I played a hell of a lot of the Guild Wars 2 beta over the weekend. In a sea of slightly different choices from the vanilla MMO, one of the things that stood out was Signet Skills. The way the game is designed, like in GW1, you have a lot more character abilities than you have ability slots, so you actually have to choose which abilities to take into a fight (unlike the standard MMO where your major choice is just where you’re going to fit all your powers on your skill bar). Most skills are similar to normal MMO skills: trigger the power to produce an effect, and then it goes on cooldown. When you slot a Signet Skill, however, you get a persistent minor buff until you trigger the skill for a bigger effect. Then, while it’s on cooldown, you don’t have the buff. Presumably, the triggered effect is less impressive or has a longer cooldown than comparable non-Signet Skills, in tradeoff for the buff when it’s not in use.
I love these things. With normal powers, around about 20 seconds of cooldown, and getting worse as the cooldown gets longer, I start having decision paralysis about when to use the power. I never want to use it, because then it won’t be available when I actually need it. Of course, since I always save it for emergencies, I don’t get in the habit of using it, so I paradoxically forget to use it in an emergency. And I’m even worse when it comes to potions. In general, I’ll go for the persistent effect if it’s a choice over a triggered effect, just to make sure I’m getting value out of the power. The Signet Skills allow me to have my cake and eat it too.
In general, this could be a cool thing to borrow for tabletop games, particularly high-granularity games like D20 that can make a reasonable tradeoff between small buff and big surge effect. For example, Fast Healing 1 is kind of a joke in combat (even though it breaks hit point attrition out of combat if it’s persistent). What if monsters with Fast Healing 1 could take a free action to heal 5 all at once, and then disable their healing for a minute? Would basic plussed weapons be exciting enough to make them competitive with Flame and Shock if you could expend the bonus on a successful hit to deal +6 damage per plus, but then it was just a minimally magic weapon for the rest of the combat?
Of course, the downside is that a computer is much better at tracking lots of small effects than a person is. The classic limitation of persistent effects is that they have to be calculated into a lot of other math, and they become headache-inducing when they go away or get added in the middle of a fight. Pathfinder has added a lot of these, such that several of the players in my current game get a lot of small, triggered bonuses. Every fight now has at least one long moment of trying to figure out if a bunch of small effects add up to a near hit or a near miss (“Okay, -2 for Rapid Shot, but +1 for Point Blank Shot, +2 for Justice, +2 for Bane…” or “+2 for Flanking, +2 for our Teamwork Flanking feat, +1 for Haste…”). It’s why 4th Edition moved a lot of effects to triggered, one-round big bonuses from smaller buffs (i.e., the “Nobody likes recalculating Strength on the fly” rule).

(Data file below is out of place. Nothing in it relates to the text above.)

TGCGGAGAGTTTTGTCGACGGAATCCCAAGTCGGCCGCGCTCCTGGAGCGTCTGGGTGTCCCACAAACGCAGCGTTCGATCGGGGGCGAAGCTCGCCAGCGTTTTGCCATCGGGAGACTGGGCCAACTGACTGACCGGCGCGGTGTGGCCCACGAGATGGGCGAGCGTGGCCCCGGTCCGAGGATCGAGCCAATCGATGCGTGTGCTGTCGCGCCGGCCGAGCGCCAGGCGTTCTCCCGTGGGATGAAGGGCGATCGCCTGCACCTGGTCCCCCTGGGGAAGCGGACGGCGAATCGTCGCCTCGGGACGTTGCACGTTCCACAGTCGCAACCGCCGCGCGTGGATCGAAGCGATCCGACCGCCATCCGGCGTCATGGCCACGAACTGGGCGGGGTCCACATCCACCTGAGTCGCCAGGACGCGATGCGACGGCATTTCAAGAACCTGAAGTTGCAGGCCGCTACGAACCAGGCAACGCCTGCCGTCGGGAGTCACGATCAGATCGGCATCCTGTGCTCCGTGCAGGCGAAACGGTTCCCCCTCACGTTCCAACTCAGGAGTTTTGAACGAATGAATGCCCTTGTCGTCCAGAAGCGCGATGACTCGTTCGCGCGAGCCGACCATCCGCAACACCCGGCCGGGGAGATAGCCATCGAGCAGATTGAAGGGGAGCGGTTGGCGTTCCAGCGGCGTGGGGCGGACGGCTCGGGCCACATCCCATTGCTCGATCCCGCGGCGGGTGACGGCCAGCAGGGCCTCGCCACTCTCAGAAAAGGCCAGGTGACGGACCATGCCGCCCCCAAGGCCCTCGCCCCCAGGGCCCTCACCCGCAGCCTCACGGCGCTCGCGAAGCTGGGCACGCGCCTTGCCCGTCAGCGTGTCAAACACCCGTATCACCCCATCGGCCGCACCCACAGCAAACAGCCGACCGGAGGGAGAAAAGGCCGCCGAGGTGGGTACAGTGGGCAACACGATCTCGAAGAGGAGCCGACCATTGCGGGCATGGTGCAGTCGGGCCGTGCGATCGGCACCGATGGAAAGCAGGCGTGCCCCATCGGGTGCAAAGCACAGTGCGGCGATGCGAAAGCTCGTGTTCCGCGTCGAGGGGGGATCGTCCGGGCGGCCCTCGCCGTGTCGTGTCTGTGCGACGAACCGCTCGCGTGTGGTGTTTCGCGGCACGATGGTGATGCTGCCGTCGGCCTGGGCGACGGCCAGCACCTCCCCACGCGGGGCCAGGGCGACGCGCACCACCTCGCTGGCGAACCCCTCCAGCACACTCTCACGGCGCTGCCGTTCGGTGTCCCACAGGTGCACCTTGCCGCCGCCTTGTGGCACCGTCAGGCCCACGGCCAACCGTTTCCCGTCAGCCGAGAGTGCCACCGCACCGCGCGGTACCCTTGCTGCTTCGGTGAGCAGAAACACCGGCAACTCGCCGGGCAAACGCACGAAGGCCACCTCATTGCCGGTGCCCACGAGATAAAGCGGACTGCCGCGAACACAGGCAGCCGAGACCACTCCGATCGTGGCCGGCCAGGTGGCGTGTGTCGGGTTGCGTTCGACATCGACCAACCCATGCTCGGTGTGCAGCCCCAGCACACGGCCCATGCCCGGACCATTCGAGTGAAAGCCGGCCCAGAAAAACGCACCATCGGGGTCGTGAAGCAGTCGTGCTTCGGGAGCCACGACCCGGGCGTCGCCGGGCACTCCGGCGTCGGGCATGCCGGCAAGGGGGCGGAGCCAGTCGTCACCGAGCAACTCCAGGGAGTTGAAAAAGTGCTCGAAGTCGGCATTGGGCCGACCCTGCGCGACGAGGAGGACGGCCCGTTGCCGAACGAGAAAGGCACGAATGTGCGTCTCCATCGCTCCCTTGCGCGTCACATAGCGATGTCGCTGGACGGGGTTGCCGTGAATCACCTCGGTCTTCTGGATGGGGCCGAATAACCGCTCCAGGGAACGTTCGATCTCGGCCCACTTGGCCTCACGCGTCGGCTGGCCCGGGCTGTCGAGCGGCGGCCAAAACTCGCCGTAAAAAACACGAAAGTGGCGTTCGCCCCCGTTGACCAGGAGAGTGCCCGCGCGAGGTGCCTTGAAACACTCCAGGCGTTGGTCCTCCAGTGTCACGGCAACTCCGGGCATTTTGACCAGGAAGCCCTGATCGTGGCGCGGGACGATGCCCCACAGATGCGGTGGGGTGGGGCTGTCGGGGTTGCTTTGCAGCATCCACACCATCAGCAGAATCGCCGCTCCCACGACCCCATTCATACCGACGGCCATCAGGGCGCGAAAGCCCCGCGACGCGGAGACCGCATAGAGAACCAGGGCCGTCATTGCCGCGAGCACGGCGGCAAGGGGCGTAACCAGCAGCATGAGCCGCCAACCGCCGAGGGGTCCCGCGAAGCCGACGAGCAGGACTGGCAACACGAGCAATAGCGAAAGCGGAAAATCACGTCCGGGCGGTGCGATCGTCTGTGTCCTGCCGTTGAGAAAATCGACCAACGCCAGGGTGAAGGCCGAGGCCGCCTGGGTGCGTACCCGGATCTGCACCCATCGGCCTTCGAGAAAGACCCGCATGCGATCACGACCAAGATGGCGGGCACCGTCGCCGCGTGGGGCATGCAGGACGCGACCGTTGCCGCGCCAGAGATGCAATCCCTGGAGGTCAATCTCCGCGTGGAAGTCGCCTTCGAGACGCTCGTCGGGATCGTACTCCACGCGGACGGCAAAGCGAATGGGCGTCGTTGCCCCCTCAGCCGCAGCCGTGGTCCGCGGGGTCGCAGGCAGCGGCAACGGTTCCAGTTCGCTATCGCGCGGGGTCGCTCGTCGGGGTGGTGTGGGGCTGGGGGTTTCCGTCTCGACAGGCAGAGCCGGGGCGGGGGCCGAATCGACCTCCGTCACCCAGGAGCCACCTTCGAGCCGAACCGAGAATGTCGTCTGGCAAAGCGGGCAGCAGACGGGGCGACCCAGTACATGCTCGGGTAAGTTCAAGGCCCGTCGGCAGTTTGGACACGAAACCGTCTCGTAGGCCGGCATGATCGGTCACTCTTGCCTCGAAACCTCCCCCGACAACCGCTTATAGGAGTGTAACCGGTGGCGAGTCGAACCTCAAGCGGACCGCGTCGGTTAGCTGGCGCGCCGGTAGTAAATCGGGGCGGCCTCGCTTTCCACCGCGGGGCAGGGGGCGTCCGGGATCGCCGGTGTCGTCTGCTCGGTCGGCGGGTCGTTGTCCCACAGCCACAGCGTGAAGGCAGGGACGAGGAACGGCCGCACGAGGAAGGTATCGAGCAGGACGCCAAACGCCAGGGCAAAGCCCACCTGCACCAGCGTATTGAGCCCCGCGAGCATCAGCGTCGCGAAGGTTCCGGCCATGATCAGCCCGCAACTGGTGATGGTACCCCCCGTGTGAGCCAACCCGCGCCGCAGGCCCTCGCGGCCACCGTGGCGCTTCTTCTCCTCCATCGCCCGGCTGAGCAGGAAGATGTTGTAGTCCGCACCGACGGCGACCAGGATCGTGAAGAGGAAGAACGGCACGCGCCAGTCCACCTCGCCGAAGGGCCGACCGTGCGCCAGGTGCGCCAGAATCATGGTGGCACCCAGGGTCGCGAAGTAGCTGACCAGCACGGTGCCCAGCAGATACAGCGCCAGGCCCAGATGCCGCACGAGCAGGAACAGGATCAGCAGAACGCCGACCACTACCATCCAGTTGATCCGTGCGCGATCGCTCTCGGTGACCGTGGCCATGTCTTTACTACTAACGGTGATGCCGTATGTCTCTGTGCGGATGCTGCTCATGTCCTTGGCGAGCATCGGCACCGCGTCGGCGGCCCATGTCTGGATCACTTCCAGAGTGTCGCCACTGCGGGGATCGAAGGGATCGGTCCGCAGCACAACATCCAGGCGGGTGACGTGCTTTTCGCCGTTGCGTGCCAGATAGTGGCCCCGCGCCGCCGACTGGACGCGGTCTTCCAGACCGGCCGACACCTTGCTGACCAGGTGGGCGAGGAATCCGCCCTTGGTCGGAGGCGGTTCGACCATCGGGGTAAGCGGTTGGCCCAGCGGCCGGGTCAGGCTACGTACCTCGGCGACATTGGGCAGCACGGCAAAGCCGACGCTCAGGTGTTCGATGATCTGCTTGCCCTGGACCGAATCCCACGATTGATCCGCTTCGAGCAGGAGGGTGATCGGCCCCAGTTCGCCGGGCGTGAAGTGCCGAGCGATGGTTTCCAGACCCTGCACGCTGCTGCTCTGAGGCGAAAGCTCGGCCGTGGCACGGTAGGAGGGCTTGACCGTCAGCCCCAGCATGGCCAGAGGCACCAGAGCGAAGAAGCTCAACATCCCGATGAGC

However, the benefit of a small, persistent bonus is that it’s far more predictable than a commensurate effect that essentially fires all persistent bonus at once. Take, for example, the classic gauntlets of ogre power. Let’s change them from a simple +2 Strength (and, thus, a +1 to all STR rolls including melee attack and damage ) to a +5 to a single STR-based roll or attack and damage for a single attack roll, usable as a free action once per four rounds (not five, because you’re already shafting the guy that gets multiple attacks per round). Over the long run, this is probably about the same as +1 all the time: the player’s average damage dealt looks similar. But in actual fact, the player can save the surge for targets that are hard to hit (a +1 may add up over time, but a +5 is for something you want dead right now). And, out of combat, that +5 is pretty much available all the time because, as noted earlier about Fast Healing, something that’s pretty limited in the micro-time inherent to combat can become way more powerful when you stop tracking rounds.
So I’m not altogether certain what my ultimate point here is, other than just rambling about an effect I found cool. To sum up, I guess:
- Small but persistent bonuses are annoying to calculate at the table, particularly if they come and go, but they’re unlikely to break the game balance until you start stacking a lot of them.
- Large but triggered bonuses are way easier to calculate, because they just apply once and then can be forgotten, but they can create unexpected game balance issues by allowing rolls to spike very high.
- It sure will be cool when computerized game assistants become competent enough to help track fiddly stuff at the table without a lot of messing around with your phone or laptop.